Full implementation of 5AMLD and UBO is set to be delayed until 2021. However, Credas has always anticipated changes in the legislative and regulatory landscape and have now launched a FREE UBO solution — for all annual subscription customers.

Our Step-by-Step Process for Checking Ultimate Beneficial Ownership (UBO).

What specific policies and procedures should you be following concerning UBO? 

You need to adhere to specific regulatory and compliance requirements for each country your organisation operates.

Here are Credas’ three steps that you need to implement to create an effective UBO program — which is now available via the Credas platform.

Step 1 — Retrieving Company Information

The first step in the process is to identify and verify an accurate company record. In the UK, this would be through a UK company registration number — via the companies’ house website. This record can include information such as company name, address, status, and key management personnel.

Whilst Companies House does hold details of directorships, Credas will displaying is the list of Persons of Significant Control, as held by Companies House.

While the specific information we collect is for UK based companies, the information you require depends on the jurisdiction and your compliance process and fraud prevention standards.

The key benefit of using our solution is that through a single company number, we can return the entire ownership hierarchy, regardless of how many parent companies the company you search may have.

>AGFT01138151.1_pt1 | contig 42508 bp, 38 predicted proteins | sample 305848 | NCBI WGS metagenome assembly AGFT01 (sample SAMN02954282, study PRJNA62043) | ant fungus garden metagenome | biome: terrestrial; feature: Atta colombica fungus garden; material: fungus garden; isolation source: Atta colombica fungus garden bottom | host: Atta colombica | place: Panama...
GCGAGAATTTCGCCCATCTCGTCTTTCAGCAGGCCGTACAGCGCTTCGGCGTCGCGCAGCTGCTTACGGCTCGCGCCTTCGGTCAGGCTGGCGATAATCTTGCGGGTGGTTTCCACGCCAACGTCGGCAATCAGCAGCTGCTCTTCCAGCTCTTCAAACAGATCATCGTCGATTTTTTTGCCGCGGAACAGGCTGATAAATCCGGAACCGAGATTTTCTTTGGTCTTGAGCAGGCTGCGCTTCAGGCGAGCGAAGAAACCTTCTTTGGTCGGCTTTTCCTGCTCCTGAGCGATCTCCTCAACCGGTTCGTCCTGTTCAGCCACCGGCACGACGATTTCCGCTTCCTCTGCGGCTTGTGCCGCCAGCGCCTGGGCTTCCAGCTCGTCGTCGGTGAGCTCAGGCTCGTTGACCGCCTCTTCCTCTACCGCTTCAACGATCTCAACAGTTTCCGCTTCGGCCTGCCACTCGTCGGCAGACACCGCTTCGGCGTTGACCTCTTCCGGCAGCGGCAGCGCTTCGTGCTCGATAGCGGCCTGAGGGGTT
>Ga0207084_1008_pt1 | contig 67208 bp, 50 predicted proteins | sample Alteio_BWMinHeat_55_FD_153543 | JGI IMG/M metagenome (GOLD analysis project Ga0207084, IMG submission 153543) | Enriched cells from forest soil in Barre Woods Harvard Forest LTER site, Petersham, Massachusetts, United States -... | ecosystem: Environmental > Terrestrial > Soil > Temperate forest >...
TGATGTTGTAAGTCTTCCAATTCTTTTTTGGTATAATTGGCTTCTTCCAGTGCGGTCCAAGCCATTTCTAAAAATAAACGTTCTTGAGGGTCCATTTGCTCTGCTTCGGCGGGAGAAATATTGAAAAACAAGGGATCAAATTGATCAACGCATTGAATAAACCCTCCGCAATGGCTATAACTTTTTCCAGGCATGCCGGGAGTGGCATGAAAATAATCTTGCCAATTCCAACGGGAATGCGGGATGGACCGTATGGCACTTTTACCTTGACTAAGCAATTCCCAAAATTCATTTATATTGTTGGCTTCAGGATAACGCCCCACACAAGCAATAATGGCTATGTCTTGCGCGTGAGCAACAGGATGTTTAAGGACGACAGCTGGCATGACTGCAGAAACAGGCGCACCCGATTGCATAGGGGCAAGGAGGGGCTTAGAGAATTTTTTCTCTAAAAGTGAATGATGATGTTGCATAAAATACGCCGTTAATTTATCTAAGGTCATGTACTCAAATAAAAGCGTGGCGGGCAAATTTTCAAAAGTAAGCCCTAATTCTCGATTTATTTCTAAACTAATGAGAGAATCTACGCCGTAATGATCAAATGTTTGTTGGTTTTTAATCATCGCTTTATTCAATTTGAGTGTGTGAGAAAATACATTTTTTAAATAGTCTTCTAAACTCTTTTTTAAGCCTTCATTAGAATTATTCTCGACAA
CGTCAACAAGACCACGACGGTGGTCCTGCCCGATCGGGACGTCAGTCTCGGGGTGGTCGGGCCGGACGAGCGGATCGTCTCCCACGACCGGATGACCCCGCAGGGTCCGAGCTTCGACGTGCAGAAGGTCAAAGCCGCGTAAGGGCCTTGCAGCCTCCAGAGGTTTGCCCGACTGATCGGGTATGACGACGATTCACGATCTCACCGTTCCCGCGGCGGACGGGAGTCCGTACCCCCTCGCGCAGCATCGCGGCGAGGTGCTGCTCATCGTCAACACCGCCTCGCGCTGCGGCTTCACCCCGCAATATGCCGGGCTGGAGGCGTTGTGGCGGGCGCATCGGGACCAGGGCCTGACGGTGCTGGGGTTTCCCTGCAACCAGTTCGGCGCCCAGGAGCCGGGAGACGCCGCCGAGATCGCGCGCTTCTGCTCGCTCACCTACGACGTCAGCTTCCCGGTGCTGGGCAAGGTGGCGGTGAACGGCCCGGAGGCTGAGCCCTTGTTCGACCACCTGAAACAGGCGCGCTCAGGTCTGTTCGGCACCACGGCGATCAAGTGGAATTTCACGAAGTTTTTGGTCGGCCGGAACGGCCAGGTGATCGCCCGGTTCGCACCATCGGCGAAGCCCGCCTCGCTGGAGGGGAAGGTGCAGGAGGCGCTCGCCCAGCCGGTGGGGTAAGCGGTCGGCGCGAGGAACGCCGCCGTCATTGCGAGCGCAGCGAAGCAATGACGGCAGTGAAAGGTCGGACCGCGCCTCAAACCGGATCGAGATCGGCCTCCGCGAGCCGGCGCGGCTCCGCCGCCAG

Step 2 — Identify Ownership Structure and UBOs

The percentage you need to use to determine entities or persons who have an ownership stake in an organisation is down to your jurisdiction or compliance process.

While the Companies House register does not provide percentages, the legislation specifies you that calculating the total ownership stake, or management control, of any persons or entities, if it crosses the threshold for Ultimate Beneficial Owner reporting.

Step 3 — Performing Checks on Individuals

Once you’ve determined all individuals that are Ultimate Beneficial Owners, your due diligence process may require you to perform an Anti-Money Laundering or Know Your Customer check.

With Credas, this check can be performed directly from the company tree view, and the results will appear in real-time next to the Ultimate Beneficial Owner’s name.

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Conclusion

While these three steps seem simple, in practical terms, without a proper system in place to check Ultimate Beneficial Owners, you are adding substantial strain on resources, costs, and delays to both your compliance teams and customers.

While technically possible, manual-based systems with employees performing individual searches on multiple registrars, and importing/storing data in line with GDPR, and tracking any changes to records, all with the experience to use that information to perform complex reviews is prime for risk and issues.

Manual processes are prone to errors, as every touchpoint is a potential mistake that could be costly while slowing down the onboarding or monitoring process for clients.

Credas’ solution streamlines Ultimate Beneficial Ownership checks in real-time and allows you to efficiently run AML and KYC checks against individuals, providing up-to-date, real-time information that can help supercharge your due diligence and compliance workflow.

Credas’ UBO solution links and handles information across multiple company structures, avoiding the duplication of effort, time and costs.